The distance between each group of diodes is usually measured in millimeters. This distance is referred to as the overall resolution of the display. Resolution can be very high or very low depending on the distance between each cluster, or the number of pixels in each horizontal row and each vertical column. Resolution is generally better when the diodes are closer together. For instance, a distance of 20mm produces better resolution than a distance of 89mm between diode clusters. The necessary resolution of an LED display depends in large part on the distance between the location of the display and the target audience.
Frank Barnes, a sales person for Multimedia, reported that his company’s displays in Times Square are between 12mm and 25mm resolution. Multimedia generally recommends the following resolutions based on various distances, text heights and environments.
RECOMMENDED VIEWING DISTANCES
|5 to 50 feet away||3mm to 8mm||Office, Hallway, Retail, Lobbies, Etc.||1 to 2 Inches|
|50 to 100 feet away||6mm to 12mm||Warehouse, Window, Drive Through, Etc||2 to 4 Inches|
|100 to 200 feet away||12mm to 25mm||Parking lots, Surface streets, Line Signs, Etc.||4 to 8 Inches|
|200 to 350 feet away||25mm to 34mm||Surface streets, Parking lots, Etc.||8 to 10 Inches|
|250 to 500 feet away||34mm to 66mm||Parking Lots, Hiways, Spectaculars, Etc.||10 to 20 Inches|
|500 to 600 feet away||66mm to 76mm||Hiway, Skyscrapers, Spectaculars||20 to 24 Inches|
|600 to 1000 feet away||76mm to 89mm||Skyscrapers, JumboTrons, Stadiums||24 to 40 Inches|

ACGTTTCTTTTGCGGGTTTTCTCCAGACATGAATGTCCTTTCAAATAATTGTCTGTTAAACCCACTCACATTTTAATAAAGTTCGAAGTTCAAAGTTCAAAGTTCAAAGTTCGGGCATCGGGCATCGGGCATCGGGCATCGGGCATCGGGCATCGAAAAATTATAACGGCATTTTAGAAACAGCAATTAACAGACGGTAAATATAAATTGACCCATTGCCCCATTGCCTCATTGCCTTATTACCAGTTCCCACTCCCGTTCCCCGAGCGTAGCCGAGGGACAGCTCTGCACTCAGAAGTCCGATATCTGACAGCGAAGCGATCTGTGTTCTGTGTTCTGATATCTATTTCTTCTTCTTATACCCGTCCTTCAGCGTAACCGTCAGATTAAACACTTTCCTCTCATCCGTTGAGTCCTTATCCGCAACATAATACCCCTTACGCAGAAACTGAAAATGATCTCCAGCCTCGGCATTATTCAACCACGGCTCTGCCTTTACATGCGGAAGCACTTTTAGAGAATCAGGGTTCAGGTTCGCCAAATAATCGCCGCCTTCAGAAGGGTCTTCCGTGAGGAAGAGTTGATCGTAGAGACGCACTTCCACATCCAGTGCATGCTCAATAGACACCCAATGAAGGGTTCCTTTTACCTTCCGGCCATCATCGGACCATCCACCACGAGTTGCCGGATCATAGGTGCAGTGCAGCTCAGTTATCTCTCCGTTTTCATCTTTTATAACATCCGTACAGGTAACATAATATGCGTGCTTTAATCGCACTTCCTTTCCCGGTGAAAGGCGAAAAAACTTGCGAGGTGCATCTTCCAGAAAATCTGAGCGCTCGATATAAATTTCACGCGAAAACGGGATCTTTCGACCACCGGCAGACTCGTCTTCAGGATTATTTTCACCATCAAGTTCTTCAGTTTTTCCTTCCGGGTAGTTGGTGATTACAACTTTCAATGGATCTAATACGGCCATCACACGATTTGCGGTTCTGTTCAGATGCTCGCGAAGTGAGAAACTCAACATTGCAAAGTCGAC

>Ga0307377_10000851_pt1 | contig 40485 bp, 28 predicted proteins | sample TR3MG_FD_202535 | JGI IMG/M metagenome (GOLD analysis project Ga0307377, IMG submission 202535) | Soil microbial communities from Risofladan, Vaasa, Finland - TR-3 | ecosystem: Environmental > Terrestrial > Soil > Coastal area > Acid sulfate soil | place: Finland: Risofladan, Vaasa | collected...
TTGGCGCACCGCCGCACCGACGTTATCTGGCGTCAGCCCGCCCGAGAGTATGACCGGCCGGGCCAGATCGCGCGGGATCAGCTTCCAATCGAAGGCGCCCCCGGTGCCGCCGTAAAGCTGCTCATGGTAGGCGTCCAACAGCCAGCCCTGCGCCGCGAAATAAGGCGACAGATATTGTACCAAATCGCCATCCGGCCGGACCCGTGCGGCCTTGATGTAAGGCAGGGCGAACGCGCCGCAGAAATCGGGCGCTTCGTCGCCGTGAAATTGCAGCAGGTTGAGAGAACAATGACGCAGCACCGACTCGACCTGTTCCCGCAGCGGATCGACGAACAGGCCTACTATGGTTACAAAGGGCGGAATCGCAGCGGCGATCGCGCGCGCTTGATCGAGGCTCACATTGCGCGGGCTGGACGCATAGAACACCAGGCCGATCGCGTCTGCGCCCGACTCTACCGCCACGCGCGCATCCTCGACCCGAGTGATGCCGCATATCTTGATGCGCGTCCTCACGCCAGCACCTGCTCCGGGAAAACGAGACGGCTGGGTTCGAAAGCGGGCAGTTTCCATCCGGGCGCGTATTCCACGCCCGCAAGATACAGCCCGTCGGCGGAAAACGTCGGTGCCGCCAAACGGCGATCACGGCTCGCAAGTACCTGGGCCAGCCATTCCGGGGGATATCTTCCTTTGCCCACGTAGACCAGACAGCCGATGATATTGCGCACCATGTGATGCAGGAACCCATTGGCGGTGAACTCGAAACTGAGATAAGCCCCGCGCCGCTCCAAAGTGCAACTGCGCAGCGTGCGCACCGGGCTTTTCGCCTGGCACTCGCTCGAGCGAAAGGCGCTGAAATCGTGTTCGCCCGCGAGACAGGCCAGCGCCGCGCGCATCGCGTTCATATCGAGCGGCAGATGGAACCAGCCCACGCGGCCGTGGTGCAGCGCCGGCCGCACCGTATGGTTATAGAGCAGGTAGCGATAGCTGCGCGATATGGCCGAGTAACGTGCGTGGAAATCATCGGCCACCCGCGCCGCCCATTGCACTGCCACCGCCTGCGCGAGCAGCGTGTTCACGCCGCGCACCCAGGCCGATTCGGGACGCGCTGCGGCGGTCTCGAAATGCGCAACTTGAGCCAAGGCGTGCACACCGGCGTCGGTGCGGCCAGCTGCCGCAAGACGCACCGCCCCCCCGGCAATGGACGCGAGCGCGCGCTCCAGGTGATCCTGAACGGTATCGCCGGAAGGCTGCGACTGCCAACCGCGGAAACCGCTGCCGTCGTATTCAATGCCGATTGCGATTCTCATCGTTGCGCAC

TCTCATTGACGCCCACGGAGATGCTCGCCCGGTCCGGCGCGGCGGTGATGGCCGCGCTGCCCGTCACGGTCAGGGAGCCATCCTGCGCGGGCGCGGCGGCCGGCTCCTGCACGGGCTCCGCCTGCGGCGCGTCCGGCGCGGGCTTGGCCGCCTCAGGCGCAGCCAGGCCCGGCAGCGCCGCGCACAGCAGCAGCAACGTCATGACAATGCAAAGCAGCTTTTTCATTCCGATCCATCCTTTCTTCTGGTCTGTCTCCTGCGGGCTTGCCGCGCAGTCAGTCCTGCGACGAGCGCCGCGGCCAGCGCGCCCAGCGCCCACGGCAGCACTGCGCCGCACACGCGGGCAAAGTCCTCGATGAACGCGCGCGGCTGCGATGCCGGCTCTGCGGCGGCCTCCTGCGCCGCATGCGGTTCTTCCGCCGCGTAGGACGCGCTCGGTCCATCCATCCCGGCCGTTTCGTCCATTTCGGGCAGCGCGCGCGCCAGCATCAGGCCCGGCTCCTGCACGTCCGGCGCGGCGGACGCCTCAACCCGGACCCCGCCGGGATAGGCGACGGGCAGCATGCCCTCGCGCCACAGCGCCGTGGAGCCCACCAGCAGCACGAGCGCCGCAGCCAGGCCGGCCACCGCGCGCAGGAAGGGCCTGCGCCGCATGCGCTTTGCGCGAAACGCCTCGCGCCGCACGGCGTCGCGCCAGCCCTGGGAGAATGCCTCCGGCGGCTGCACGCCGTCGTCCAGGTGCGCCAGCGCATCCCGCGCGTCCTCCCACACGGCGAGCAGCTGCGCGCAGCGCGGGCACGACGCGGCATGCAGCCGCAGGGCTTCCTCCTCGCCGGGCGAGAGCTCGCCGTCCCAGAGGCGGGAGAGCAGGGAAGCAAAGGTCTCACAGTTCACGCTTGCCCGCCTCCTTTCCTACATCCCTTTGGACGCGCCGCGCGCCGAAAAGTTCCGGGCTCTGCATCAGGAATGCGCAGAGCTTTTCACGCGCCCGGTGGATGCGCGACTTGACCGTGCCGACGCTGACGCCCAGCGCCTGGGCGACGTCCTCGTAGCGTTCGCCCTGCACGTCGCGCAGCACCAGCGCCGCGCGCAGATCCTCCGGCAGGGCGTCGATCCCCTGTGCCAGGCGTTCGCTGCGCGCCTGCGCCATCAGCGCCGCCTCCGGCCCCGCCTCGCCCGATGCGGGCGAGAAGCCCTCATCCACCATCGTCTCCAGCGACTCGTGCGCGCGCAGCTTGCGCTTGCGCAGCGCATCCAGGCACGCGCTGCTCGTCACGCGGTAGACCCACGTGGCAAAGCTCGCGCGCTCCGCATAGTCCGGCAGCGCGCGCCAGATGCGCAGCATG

|Source: Multimedia 2004 Product Catalogue|
LED billboard manufacturers and owners have encouraged our clients to buy higher resolution displays to accommodate legal disclaimers and other fine print items that many national advertisers often have to include in all of their advertising. For example, one auto maker that was advertising special financing had to publish some of the specific terms of their offer. This “fine print” was not legible on some lower resolution displays, so they were limited to higher resolution displays. In another case a cooperative
advertising agreement required the inclusion of one of the company’s mottos under their logo. However, the text was too small to be legible. Sometimes these issues can be worked out in the graphic design department, but other times these requirements have been deal killers.
The outdoor advertising industry has only recently started to use LED displays. In an article for Sign of the Times Magazine, entitled “LED Billboards: Outdoor Advertising in the Video Age,” Louis M. Brill wrote,
In outdoor advertising, LED video billboards are a new ballgame, a pioneering effort of setting up electronic billboard installations as a multiple location advertising system. While print billboard agencies may see electronic as an upstart within their domain, LED video billboards sallies forth with the same pioneering spirit as other earlier entrepreneurs who started experimenting with the horseless carriage and the all new, all ‘talking’ movie pictures.